Letters to the Editor, April 20, 2013
To the Editor:
I was unhappy to read that H.J. Willy’s Dog Waggin’ hot dog cart was returning to Settler’s down at the North End. That vendor belongs right at Ballard’s, not down at Settler’s Rock. It’s so beautiful down there. Why ruin such a beautiful spot with an eye sore such as that?
I saw it there years ago and I couldn’t believe that the town would let something like that be in such a beautiful place. It certainly takes away from the beauty of that spot and cheapens the area.
What a shame!
Barbara Taylor Renza
South Kingstown, R.I.
This letter was written to the New Shoreham Town Council and copied to the Block Island Times:
To the Editor:
The New Shoreham Democratic Town Committee adopted the following motion at its meeting on March 13 and requested that it be transmitted to the Town Council, with a copy sent to the Block Island Times:
“Residents of, and visitors to, Block Island sometimes need the immediate attention of qualified medical professionals. Fulltime residents need ongoing availability of medical advice and preventive care, as well. The Democratic Town Committee understands that some of the financial support for the operation of the Block Island Medical Center comes from patient fees and insurance payments, and some from donations and fundraising efforts. But it wishes to support the view that, under the leadership of the town council, the town should augment these sources with public funds to the extent justified by responsible and transparent budgeting so the community can continue to have the excellent medical care that it has received in recent decades.”
Chair, Democratic Town Committee
To the Editor:
I ask that this letter be read into the record at the April 17, 2013, New Shoreham Town Council Meeting.
I am a year-round island resident and I am opposed to the nighttime deer hunting plan that was presented by the Deer Task Force (DTF) and approved by the Town Council. I ask the Town Council to reconsider its vote and the Department of Environmental Management (DEM) to deny approval of this plan. The State of Rhode Island does not allow night hunting and as a resident of the town of New Shoreham, R.I., I ask to be afforded equal protection under the law. I am in agreement with our Chief of Police, Vin Carlone, as quoted in the Block Island Times of April 6, 2013, “hunting is dangerous.”
I firmly believe that approving even the concept of nighttime hunting, without a fully detailed plan including exactly which properties are being proposed, would be irresponsible. As per the B.I. Times, April 6, 2013, three members of the DTF were aware that more details were needed, but said DEM approval of the concept was necessary before any more time should be put into the details of the plan. I believe “the devil is in the details” and ask that out Town Council members and the Rhode Island DEM request a detailed plan from the DTF denoting all areas being considered for a night hunt before any ruling is made. Unless the public knows the exact details of where, when and how the proposed night hunts might occur, there is no way to make a fair assessment as to their safety or their public support. Many landowners who currently give permission for their lands to be hunted spend the hunting season off island.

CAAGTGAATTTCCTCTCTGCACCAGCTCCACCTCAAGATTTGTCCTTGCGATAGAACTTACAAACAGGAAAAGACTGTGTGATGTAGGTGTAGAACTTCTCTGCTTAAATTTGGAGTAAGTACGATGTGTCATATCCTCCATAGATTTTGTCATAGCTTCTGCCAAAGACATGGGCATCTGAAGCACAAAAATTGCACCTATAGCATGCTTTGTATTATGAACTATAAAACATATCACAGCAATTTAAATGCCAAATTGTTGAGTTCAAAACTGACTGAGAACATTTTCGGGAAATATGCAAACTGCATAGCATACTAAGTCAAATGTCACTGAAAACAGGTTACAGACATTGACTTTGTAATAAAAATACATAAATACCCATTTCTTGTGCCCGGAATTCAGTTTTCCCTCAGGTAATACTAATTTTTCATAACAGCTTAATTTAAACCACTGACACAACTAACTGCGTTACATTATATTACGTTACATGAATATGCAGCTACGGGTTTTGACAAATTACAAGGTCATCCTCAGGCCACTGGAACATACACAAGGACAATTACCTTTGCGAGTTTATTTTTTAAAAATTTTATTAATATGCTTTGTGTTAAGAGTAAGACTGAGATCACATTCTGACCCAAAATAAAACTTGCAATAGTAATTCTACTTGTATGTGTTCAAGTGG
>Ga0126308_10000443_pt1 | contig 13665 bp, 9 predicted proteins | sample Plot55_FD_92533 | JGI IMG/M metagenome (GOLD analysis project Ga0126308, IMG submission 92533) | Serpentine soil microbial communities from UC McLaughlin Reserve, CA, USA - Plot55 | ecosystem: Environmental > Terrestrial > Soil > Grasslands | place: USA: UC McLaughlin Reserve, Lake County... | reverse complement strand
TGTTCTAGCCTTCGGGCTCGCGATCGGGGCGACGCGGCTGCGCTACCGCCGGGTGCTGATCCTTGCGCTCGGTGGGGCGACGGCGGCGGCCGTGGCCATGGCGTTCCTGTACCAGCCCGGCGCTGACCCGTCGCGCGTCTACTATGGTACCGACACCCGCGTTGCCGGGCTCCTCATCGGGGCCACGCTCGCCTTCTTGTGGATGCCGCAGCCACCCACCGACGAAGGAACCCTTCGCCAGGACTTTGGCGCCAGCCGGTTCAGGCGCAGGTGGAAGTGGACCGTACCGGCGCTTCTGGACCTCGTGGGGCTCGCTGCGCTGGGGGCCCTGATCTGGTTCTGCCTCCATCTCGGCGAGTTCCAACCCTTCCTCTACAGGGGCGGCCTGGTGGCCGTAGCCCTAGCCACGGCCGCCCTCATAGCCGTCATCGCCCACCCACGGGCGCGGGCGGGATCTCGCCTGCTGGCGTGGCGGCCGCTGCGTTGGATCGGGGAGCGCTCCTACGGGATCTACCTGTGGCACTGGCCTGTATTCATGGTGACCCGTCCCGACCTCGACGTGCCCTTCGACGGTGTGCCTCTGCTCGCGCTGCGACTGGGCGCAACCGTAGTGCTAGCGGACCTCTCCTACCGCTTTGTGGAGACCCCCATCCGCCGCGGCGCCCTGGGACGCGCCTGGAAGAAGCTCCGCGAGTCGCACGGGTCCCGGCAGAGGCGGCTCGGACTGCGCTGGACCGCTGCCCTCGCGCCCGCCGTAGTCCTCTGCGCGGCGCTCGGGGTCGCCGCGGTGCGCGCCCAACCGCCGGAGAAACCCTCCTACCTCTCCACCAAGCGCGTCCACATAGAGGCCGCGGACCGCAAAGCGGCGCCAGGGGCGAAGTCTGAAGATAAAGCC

I ask our Town Council and the DEM to be more diligent in determining and eliminating the impact nighttime hunting will have on the safety of those in residence during hunting season. Most importantly, it is my strong belief that all abutting landowners of the properties considered for night hunting must give their approval before night hunting is permitted. Our safety, our pets and our farm animal’s safety should not be jeopardized by a neighboring landowner who may not reside on the island during hunting season and thus likely to bear none of the consequences.
I offer an example of the potential inherent dangers: Several winters ago, while my sheep was grazing in my backyard alongside a deer, an off-island hunter, with hunting permission from a neighbor, discharged his firearm across two properties toward the deer. Although the hunter had written permission to hunt on the land, he did not act in accordance with a state law that states that the “discharge of a firearm within 500 feet of an occupied dwelling without written permission” is not permitted. The hunter only had permission from one property owner and there were four homes within 500 feet of the hunter’s discharged firearm.